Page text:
Although the Bible doesn’t say much about homosexuality, what it does say is all negative. What’s more, the Bible celebrates heterosexuality from the first chapter of Genesis through the last chapters of Revelation.
Growing up in a church that taught that the Word of God in the Bible is inerrant, I therefore assumed that homosexual behavior, if not the homosexual orientation, was sinful. That is, until I started getting to know actual GLTB (gay/lesbian/transgender/bisexual) people. The more I got to know real gay people, the more I became an agnostic on the issue.
I’m making up the following story so I don’t out anyone who doesn’t want their orientation to be made public, but it is factual in the sense that I’ve heard versions of this story from many, many people.
Bill and Sue were married for 15 years and had two children when Bill started to feel a certain disquiet inside himself. He couldn’t figure out what was causing it. He had a good job as a middle manager and loved his wife and family very much. He was on the worship committee at church, was liked by friends and respected in the community.
As he tried to figure out what was troubling his spirit, he noticed that he wasn’t as attracted to -no, more like obsessed with – women in the way the other guys at work seemed to be. Gradually, he became aware that all his life he had been more attracted to men than to women. The reason he was figuring this out first at the age of 37, he realized, was because the consequences of admitting to himself that he was gay were, to him, intolerable.
He loved his family very much and didn’t want to lose them. He feared the reaction of friends and a condemnation to hell by his church. “Who in his right mind would choose to be a homosexual?” one gay man had written in a weekly free newspaper he picked up at a local used bookstore. Indeed, there was so much to lose.
Therefore, it was a kind of Sophie’s choice he made. If he chose to at last affirm who he was, he would lose his family and his place in the community. If he chose to keep all of that, he would lose himself. He considered suicide several times as the easiest way to resolve the issue.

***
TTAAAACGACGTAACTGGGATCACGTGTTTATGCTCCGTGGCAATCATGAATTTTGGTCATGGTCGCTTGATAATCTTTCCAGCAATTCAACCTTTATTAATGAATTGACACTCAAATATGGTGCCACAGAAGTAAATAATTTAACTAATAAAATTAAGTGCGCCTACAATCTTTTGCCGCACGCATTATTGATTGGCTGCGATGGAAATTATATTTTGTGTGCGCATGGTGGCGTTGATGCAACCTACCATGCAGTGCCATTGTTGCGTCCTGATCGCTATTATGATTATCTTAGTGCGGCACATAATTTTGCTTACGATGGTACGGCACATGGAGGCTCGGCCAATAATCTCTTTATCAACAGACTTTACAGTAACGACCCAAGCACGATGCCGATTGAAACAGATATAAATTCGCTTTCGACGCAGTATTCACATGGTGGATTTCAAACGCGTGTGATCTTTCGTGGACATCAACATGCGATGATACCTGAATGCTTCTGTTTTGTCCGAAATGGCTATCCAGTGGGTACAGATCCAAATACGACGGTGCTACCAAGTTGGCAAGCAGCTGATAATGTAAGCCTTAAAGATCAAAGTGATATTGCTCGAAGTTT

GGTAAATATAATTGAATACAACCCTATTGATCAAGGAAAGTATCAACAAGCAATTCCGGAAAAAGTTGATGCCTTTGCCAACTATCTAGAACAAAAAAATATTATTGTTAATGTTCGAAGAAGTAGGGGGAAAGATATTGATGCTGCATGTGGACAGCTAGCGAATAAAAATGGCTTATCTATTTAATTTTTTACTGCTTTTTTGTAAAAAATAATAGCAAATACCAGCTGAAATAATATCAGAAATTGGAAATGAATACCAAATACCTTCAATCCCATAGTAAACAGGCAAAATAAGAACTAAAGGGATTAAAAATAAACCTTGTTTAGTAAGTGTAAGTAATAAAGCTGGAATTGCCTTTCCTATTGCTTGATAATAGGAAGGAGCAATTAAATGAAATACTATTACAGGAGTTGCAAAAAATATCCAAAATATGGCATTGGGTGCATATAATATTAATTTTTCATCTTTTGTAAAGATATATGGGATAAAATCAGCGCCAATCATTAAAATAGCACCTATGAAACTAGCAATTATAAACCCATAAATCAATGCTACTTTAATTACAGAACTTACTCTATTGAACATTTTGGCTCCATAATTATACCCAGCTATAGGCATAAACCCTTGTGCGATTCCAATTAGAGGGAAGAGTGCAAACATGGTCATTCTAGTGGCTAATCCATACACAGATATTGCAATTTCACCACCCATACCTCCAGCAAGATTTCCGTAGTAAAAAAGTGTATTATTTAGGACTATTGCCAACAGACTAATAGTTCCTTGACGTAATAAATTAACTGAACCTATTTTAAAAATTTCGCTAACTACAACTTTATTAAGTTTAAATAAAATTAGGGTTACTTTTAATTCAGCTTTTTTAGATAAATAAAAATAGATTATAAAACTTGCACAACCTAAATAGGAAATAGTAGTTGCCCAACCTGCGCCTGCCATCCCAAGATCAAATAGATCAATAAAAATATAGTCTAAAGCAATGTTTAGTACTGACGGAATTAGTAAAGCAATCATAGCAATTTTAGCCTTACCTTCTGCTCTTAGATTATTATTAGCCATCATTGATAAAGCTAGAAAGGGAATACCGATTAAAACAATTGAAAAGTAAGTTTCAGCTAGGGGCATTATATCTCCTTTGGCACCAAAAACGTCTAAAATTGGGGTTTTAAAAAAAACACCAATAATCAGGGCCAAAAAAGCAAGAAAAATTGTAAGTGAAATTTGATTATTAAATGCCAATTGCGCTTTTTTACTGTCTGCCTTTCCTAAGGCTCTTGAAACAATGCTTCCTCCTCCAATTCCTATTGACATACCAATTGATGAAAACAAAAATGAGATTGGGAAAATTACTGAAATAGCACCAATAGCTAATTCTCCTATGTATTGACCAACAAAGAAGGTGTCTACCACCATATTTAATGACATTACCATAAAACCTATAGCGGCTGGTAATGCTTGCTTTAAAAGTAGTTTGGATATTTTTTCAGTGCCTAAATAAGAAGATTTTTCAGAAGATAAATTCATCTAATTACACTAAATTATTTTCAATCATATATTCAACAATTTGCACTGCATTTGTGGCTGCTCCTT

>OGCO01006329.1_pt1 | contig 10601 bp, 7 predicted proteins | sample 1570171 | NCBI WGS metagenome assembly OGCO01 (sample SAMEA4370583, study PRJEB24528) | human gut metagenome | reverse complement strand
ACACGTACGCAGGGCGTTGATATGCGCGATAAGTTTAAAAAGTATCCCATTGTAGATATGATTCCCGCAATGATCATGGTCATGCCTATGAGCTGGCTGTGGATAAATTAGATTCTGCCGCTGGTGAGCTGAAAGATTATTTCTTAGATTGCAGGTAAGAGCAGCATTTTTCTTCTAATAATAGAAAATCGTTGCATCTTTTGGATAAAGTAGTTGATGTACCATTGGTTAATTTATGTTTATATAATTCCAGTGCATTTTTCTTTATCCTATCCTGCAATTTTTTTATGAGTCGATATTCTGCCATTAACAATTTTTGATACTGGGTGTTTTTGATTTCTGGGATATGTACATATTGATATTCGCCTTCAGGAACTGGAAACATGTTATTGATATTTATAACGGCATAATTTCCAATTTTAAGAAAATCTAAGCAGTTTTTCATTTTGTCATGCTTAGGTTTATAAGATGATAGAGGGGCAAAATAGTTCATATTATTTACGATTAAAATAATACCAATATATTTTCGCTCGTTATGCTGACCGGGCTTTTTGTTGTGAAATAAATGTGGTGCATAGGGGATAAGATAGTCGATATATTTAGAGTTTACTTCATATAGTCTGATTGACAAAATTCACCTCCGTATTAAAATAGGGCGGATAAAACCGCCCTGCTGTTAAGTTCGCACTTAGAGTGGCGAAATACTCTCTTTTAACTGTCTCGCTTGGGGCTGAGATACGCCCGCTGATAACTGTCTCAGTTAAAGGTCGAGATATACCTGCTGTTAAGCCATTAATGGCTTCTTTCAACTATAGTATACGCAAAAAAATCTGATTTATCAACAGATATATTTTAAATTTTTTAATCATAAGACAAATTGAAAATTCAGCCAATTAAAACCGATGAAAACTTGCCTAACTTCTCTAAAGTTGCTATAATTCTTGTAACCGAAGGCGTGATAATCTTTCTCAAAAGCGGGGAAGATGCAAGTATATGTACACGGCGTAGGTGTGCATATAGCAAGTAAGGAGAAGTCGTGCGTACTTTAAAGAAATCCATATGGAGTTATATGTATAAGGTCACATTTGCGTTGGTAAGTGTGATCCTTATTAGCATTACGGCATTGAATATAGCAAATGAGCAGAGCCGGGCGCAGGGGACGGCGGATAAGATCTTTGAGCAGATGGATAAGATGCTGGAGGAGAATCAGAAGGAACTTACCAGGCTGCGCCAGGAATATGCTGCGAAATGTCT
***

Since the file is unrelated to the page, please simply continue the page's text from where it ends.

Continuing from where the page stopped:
He was burdened by a huge load of guilt for what he would be doing to his family.
His wife and family were devastated when he finally came out. His son is still angry with him, 20 years after the divorce became final and has a hard time being in the same room with his father’s partner of 15 years.
This man has been one of my best friends. I travelled with him on his journey of self-discovery and have grown to like his partner. I’m still friends with his former wife.
In the years following my friend’s divorce, I’ve gotten to know a lot of GLBT people. Not one of them ever told me that they chose to be gay. The only choice they ever made was to finally be honest about their orientation.
You see where that leaves me? Here I am, a Bible-believing Christian on the one hand, with a lot of experience with gay persons on the other. Three hundred years ago it was called the conflict between faith and reason. When I was a child, it was framed as the tension between the Bible and science. Now it’s referred as the clash between religious tradition and experience.
I don’t believe anyone is a consistent biblical literalist anymore. For example, the Bible reads as if the sun “rises and sets,” so 400 years ago the Roman Church issued a decree that Copernicus’ theory that the earth moved around the sun was “false and altogether opposed to Holy Scripture.” No one would defend that picture of how the universe works now.
So, the challenge for many of us moderate believers these days is to figure out how to be bi-focal, i.e. how to view life through a biblical lens and take the Scriptures seriously as revelation and at the same time see reality through a scientific lens believing that empirical observation is able to discern truth in ways that revelation cannot.
Right now, I haven’t figured out a way to synthesize the two views I get when I look at the issue of homosexuality. One thing I have decided, however, is that I’m no longer willing to label a committed gay relationship as sinful, especially when we heterosexuals have such a terrible track record when it comes to expressing our sexuality.
Tom Holmes has worked in Forest Park since 1982 as a pastor and as a writer. He is grateful that his children grew up in this town and finds inspiration in the personal relationships he has developed with so many.